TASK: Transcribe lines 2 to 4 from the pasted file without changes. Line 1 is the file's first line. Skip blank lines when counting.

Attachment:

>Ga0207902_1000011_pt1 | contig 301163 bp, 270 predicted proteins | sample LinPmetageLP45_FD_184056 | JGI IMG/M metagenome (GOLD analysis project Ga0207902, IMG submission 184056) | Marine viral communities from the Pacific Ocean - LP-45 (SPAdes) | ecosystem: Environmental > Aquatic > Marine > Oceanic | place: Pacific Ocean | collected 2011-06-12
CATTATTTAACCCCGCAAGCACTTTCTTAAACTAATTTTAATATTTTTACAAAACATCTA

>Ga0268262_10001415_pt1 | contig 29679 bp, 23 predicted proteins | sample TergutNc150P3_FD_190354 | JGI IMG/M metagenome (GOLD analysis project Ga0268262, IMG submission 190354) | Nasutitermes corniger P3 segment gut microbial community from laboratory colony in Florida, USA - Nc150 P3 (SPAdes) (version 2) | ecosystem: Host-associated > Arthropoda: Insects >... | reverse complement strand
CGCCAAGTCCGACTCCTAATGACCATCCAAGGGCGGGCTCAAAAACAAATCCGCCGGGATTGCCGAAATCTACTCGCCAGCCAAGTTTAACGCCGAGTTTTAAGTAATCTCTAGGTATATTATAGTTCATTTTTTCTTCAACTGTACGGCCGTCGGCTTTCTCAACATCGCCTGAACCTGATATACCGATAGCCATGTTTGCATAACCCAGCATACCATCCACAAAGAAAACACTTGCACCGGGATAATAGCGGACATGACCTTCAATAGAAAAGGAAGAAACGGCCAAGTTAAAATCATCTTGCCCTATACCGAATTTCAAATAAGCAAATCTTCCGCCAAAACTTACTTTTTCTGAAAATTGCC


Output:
CATTATTTAACCCCGCAAGCACTTTCTTAAACTAATTTTAATATTTTTACAAAACATCTA

>Ga0268262_10001415_pt1 | contig 29679 bp, 23 predicted proteins | sample TergutNc150P3_FD_190354 | JGI IMG/M metagenome (GOLD analysis project Ga0268262, IMG submission 190354) | Nasutitermes corniger P3 segment gut microbial community from laboratory colony in Florida, USA - Nc150 P3 (SPAdes) (version 2) | ecosystem: Host-associated > Arthropoda: Insects >... | reverse complement strand
CGCCAAGTCCGACTCCTAATGACCATCCAAGGGCGGGCTCAAAAACAAATCCGCCGGGATTGCCGAAATCTACTCGCCAGCCAAGTTTAACGCCGAGTTTTAAGTAATCTCTAGGTATATTATAGTTCATTTTTTCTTCAACTGTACGGCCGTCGGCTTTCTCAACATCGCCTGAACCTGATATACCGATAGCCATGTTTGCATAACCCAGCATACCATCCACAAAGAAAACACTTGCACCGGGATAATAGCGGACATGACCTTCAATAGAAAAGGAAGAAACGGCCAAGTTAAAATCATCTTGCCCTATACCGAATTTCAAATAAGCAAATCTTCCGCCAAAACTTACTTTTTCTGAAAATTGCC